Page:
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Jack Owen (junior, sports administration) has come a long way, both figuratively and literally, to participate in the sport he loves.
The Indiana University of Pennsylvania golfer travels more than 3,000 miles to the campus each semester from his hometown of Hampshire, England, to gain an education and participate in the game he loves.
Unsurprisingly, the United Kingdom native is no stranger to being asked why he came from so far away to attend college.
“Yeah, it probably takes me longer to get home than most here at IUP,” Owen said.
“I joined a program back home called ProDream USA. They made me a portfolio and helped me build up a resume. Then head coach [Fred] Joseph got in touch with me and asked if I would be interested in playing for IUP. As they say, the rest is history.”
Despite his passion for the game, golf wasn’t a sport he grew up playing.
“I actually started playing at 13-14 years old, which is quite late really. [I] played a variety of sports, and golf was one that I was interested in a bit later than others,” Owen said.
He attributes his initial interest of the game to his father, who taught him how to hold a club and showed him basic swinging technique. It was then his coach, Richard Lewington, who would get him completely committed to the sport.
“He had a week-long Easter clinic that he does every year for juniors [in secondary education]. I participated one year, and I was hooked on the game ever since,” Owen said.
“Obviously winning is my favorite part. But out of the actual aspects of playing, I love hitting iron shots,” Owen said. “I would say that is my biggest strength, so that’s…why I enjoy it.”
While Owen loves the game, he admits that he does have one occasional qualm.
“One thing I dislike is playing with miserable people. I understand that players want to focus while they are playing, but there is no harm in having a little friendly conversation walking down the fairway,” he said.
Owen may enjoy genial discussion, but at his core, his main focus, like most competitors, is on the game. His commitment is patently evident through how hard he has worked on his technique to reach his current level, and how carefully he prepares for each competition.
“I will research the course online and try to get some sort of idea as to how I am going to play it. Obviously conditions at the time will play a role in my decision-making,” Owen said. “The practice round the day before [an event] is my biggest indicator of how I want to play the course.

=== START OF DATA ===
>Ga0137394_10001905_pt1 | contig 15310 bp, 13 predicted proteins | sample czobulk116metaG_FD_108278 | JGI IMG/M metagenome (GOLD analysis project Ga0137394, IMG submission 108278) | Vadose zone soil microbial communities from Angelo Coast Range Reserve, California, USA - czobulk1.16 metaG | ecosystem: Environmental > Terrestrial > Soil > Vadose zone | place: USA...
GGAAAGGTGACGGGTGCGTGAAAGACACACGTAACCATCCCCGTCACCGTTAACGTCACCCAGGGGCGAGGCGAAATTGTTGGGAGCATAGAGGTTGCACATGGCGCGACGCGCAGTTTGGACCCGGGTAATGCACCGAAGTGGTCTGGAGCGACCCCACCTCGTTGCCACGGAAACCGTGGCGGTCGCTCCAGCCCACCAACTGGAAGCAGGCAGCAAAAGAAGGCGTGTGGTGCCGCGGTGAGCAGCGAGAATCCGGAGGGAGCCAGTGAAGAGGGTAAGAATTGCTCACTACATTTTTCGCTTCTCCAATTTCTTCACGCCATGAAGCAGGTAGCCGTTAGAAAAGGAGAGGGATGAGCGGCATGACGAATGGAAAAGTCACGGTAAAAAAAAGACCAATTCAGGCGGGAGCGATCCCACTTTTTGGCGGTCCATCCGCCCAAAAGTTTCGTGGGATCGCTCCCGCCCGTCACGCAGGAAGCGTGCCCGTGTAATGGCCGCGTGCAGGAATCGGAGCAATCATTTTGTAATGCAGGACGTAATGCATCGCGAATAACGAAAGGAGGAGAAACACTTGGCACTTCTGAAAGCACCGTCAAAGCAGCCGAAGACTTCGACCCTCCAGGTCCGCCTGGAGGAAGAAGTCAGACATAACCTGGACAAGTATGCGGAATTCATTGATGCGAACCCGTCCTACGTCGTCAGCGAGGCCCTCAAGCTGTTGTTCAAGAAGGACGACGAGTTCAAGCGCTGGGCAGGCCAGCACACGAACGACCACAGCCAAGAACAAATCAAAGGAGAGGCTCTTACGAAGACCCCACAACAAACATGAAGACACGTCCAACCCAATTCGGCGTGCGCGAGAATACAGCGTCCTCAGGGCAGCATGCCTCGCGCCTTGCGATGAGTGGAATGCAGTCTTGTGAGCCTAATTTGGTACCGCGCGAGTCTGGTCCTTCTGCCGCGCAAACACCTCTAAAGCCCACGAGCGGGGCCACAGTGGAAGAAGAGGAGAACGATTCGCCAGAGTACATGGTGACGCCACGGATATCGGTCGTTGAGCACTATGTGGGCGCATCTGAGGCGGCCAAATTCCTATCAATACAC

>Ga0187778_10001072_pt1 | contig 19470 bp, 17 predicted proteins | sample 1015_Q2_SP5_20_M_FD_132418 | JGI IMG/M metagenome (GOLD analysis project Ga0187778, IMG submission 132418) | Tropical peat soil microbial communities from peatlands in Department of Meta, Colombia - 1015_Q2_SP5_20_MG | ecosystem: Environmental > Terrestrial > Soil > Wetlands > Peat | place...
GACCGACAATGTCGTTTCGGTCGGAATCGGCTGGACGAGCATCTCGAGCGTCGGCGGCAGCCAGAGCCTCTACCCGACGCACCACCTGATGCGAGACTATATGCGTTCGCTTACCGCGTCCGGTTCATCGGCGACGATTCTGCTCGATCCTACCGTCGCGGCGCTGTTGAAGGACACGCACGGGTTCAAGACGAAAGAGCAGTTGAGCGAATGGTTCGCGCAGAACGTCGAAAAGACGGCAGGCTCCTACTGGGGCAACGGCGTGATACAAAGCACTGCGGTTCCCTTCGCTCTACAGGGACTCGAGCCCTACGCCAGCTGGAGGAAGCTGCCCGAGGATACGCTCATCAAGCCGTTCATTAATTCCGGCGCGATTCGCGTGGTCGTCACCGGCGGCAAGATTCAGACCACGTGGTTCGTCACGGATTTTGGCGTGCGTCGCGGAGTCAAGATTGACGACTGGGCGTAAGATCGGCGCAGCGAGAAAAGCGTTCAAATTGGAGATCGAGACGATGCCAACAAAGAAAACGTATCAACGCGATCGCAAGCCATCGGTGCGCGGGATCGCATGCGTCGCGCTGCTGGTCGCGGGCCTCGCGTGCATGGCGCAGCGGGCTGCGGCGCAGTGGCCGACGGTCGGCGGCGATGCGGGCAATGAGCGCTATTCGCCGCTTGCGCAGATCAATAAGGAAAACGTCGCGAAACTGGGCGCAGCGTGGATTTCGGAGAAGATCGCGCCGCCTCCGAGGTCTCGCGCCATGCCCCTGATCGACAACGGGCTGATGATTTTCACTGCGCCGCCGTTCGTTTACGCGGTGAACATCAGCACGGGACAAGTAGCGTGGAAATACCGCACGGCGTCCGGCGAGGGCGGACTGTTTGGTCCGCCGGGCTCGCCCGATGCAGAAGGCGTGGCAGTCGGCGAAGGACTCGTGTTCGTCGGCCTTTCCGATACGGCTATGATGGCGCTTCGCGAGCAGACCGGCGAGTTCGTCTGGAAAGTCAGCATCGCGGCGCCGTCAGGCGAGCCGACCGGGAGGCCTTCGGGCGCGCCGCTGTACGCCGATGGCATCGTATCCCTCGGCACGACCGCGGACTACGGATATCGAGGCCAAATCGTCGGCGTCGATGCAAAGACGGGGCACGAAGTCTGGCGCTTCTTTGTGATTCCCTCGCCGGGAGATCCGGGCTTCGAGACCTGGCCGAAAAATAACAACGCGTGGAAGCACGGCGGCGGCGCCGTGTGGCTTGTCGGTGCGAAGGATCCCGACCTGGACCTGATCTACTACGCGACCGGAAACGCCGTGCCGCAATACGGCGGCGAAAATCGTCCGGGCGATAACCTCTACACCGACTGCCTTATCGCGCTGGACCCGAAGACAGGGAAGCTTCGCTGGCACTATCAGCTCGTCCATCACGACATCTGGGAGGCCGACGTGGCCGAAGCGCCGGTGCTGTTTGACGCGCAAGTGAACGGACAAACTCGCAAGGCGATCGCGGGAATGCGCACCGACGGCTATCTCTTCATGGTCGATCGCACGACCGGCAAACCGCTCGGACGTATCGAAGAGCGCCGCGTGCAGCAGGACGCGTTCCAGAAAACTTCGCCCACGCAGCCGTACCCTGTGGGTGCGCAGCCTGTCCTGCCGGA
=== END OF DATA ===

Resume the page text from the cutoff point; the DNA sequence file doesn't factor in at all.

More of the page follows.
“Some holes will suit my eye and others maybe not so much. This is where I will either play more conservatively or get more aggressive.”
His tremendous effort does not go unnoticed as teammate Zack Kempa (senior, marketing) had nothing but positive remarks to make about Owen and his commitment to the sport.
“He has a great game. He takes a hardy rip at the ball,” said Kempa. “[He is] the best ball striker on the team, and he has always put a lot of time and effort into his game and into working on his fitness. Over the summer, he worked hard with his coach, and they found a new putter, and he is rolling it as well as he ever has.
“I’m very excited to have him back on the team, and I know when I leave he will be a strong, new leader of the team.”
That is high praise from Kempa, who is one of the best golfers in the state and has achieved numerous accolades over the course of his career.
Owen has accrued his fair share of achievements during his time at IUP as well. He has amassed 10 top-10 finishes and five top-5 finishes. Owen also made the All-Pennsylvania State Athletic Conference men’s golf team as a freshman for the 2011-12 season.
His achievements cannot be limited to his IUP tenure either.
In England, Owen was selected onto the England Schools and Colleges golf team.
He performed well enough in the national final to qualify for one of the 12 spots that were available. Owen named getting onto the team as one of his all-time favorite golf moments.
He also played in an event called the Hampshire Hog, which is a world-ranking event. He was the youngest player, 15, since PGA golfer Justin Rose, 14, to have played in the event at the time.
Fittingly enough, Owen hopes to one day follow in Rose’s footsteps.
“My long-term goals are to turn professional and ultimately try and make money by winning events, whether that’s here in the United States or back home in Europe,” Owen said. “Playing golf is my passion, and if I can get paid to do it, then all the better.”